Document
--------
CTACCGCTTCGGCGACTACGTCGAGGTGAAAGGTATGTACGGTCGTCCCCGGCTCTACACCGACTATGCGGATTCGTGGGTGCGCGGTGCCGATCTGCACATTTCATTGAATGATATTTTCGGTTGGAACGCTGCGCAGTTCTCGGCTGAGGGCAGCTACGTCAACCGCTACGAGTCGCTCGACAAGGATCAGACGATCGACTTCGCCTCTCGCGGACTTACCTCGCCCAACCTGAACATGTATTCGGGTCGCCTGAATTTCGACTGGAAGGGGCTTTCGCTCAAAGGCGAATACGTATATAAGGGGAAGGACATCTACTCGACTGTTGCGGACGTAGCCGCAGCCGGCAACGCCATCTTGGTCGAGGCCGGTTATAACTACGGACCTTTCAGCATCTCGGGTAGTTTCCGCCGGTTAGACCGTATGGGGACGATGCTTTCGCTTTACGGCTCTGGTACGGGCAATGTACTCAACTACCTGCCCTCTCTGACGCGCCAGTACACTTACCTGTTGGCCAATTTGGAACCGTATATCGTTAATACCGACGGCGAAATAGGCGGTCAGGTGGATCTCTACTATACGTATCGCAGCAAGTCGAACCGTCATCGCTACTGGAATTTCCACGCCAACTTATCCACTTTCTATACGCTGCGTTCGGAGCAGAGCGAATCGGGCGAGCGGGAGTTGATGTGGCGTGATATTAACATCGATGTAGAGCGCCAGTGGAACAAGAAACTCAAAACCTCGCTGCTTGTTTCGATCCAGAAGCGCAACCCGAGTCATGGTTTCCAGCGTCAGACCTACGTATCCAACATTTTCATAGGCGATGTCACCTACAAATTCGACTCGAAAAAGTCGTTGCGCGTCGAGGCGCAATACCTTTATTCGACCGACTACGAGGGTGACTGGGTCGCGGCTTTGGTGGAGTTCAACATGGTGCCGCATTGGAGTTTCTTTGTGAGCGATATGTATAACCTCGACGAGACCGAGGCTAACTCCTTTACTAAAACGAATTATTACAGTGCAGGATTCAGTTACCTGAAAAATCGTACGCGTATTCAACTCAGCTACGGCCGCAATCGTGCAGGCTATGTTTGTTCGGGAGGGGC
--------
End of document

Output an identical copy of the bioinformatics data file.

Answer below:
CTACCGCTTCGGCGACTACGTCGAGGTGAAAGGTATGTACGGTCGTCCCCGGCTCTACACCGACTATGCGGATTCGTGGGTGCGCGGTGCCGATCTGCACATTTCATTGAATGATATTTTCGGTTGGAACGCTGCGCAGTTCTCGGCTGAGGGCAGCTACGTCAACCGCTACGAGTCGCTCGACAAGGATCAGACGATCGACTTCGCCTCTCGCGGACTTACCTCGCCCAACCTGAACATGTATTCGGGTCGCCTGAATTTCGACTGGAAGGGGCTTTCGCTCAAAGGCGAATACGTATATAAGGGGAAGGACATCTACTCGACTGTTGCGGACGTAGCCGCAGCCGGCAACGCCATCTTGGTCGAGGCCGGTTATAACTACGGACCTTTCAGCATCTCGGGTAGTTTCCGCCGGTTAGACCGTATGGGGACGATGCTTTCGCTTTACGGCTCTGGTACGGGCAATGTACTCAACTACCTGCCCTCTCTGACGCGCCAGTACACTTACCTGTTGGCCAATTTGGAACCGTATATCGTTAATACCGACGGCGAAATAGGCGGTCAGGTGGATCTCTACTATACGTATCGCAGCAAGTCGAACCGTCATCGCTACTGGAATTTCCACGCCAACTTATCCACTTTCTATACGCTGCGTTCGGAGCAGAGCGAATCGGGCGAGCGGGAGTTGATGTGGCGTGATATTAACATCGATGTAGAGCGCCAGTGGAACAAGAAACTCAAAACCTCGCTGCTTGTTTCGATCCAGAAGCGCAACCCGAGTCATGGTTTCCAGCGTCAGACCTACGTATCCAACATTTTCATAGGCGATGTCACCTACAAATTCGACTCGAAAAAGTCGTTGCGCGTCGAGGCGCAATACCTTTATTCGACCGACTACGAGGGTGACTGGGTCGCGGCTTTGGTGGAGTTCAACATGGTGCCGCATTGGAGTTTCTTTGTGAGCGATATGTATAACCTCGACGAGACCGAGGCTAACTCCTTTACTAAAACGAATTATTACAGTGCAGGATTCAGTTACCTGAAAAATCGTACGCGTATTCAACTCAGCTACGGCCGCAATCGTGCAGGCTATGTTTGTTCGGGAGGGGC